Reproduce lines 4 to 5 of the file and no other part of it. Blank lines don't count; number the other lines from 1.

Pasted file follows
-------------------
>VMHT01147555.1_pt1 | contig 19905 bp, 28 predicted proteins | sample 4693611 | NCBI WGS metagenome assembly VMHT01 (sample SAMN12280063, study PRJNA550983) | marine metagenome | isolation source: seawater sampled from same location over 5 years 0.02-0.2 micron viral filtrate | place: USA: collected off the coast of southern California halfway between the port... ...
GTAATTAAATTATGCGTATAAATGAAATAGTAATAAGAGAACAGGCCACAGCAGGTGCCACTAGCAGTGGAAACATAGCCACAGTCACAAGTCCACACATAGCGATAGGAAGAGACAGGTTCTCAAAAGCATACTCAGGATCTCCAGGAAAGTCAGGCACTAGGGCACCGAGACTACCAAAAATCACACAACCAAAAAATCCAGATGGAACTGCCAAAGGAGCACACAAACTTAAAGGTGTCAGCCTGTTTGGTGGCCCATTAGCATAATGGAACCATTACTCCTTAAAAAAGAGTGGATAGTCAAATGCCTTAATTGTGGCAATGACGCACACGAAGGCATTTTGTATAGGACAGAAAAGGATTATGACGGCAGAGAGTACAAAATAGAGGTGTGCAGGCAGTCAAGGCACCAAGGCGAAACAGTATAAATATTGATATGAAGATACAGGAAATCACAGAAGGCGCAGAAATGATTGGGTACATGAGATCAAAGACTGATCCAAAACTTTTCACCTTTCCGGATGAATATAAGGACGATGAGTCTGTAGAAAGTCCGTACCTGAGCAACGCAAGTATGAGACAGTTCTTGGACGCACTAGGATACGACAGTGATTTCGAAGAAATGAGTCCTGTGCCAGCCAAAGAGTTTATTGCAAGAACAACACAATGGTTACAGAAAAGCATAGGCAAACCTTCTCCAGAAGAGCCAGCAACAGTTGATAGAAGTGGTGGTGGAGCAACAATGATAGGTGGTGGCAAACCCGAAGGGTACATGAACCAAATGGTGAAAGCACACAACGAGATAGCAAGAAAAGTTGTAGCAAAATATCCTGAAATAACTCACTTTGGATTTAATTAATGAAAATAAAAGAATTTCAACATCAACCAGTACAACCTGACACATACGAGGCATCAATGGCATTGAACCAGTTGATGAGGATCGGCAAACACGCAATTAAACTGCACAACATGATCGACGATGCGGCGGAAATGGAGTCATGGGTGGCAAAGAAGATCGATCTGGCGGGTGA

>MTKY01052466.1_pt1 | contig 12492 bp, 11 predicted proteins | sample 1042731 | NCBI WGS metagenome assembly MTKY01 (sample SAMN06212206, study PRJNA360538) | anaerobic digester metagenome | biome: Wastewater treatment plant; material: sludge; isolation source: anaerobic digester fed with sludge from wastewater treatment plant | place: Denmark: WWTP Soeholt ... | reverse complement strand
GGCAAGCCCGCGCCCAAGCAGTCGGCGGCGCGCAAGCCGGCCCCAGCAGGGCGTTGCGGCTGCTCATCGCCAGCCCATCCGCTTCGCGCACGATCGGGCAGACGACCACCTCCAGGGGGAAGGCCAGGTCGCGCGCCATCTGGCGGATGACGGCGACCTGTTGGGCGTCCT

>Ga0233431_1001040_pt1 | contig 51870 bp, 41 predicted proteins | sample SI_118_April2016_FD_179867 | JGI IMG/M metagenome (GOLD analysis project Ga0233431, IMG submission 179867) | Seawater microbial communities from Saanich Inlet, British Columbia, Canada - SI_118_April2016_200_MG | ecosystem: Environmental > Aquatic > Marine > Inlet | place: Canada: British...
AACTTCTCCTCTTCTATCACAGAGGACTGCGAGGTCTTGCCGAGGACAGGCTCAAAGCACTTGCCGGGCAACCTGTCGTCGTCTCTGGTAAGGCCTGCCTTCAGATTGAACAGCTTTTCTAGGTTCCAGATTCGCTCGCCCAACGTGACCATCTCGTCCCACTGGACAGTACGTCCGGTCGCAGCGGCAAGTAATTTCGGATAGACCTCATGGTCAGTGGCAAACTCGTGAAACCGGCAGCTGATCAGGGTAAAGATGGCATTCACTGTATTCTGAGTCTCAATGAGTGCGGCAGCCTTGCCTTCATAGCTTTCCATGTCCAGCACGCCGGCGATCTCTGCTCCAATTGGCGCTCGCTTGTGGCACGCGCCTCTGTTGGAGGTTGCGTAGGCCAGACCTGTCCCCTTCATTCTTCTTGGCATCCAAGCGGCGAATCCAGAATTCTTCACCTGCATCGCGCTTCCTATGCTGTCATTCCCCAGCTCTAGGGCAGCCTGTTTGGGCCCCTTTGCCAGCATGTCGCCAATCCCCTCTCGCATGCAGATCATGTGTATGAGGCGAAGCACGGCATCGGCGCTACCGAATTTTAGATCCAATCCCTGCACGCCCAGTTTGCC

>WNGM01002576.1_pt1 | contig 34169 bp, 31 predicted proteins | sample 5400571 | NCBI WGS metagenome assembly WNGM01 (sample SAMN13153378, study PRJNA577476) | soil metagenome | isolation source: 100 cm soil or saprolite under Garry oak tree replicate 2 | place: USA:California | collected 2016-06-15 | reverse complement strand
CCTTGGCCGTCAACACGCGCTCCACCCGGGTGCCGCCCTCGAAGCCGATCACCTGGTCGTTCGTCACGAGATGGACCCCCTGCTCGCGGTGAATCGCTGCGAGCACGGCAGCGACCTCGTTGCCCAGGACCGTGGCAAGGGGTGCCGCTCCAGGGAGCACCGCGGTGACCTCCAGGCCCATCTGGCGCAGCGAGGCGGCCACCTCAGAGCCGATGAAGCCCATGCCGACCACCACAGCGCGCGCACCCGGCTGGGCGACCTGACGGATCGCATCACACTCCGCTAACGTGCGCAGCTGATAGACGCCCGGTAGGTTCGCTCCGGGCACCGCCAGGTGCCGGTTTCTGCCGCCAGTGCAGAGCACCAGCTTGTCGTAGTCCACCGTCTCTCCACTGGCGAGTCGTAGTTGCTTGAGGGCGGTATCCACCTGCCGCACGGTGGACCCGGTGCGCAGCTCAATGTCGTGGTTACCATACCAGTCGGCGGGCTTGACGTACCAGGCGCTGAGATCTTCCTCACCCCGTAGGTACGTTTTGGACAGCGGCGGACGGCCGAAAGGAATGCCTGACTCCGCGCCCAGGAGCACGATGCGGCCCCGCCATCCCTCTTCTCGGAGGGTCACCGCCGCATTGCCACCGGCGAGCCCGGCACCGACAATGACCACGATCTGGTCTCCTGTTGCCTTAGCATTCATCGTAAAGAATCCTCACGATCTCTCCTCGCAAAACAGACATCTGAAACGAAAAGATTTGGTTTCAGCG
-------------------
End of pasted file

GGCAAGCCCGCGCCCAAGCAGTCGGCGGCGCGCAAGCCGGCCCCAGCAGGGCGTTGCGGCTGCTCATCGCCAGCCCATCCGCTTCGCGCACGATCGGGCAGACGACCACCTCCAGGGGGAAGGCCAGGTCGCGCGCCATCTGGCGGATGACGGCGACCTGTTGGGCGTCCT

>Ga0233431_1001040_pt1 | contig 51870 bp, 41 predicted proteins | sample SI_118_April2016_FD_179867 | JGI IMG/M metagenome (GOLD analysis project Ga0233431, IMG submission 179867) | Seawater microbial communities from Saanich Inlet, British Columbia, Canada - SI_118_April2016_200_MG | ecosystem: Environmental > Aquatic > Marine > Inlet | place: Canada: British...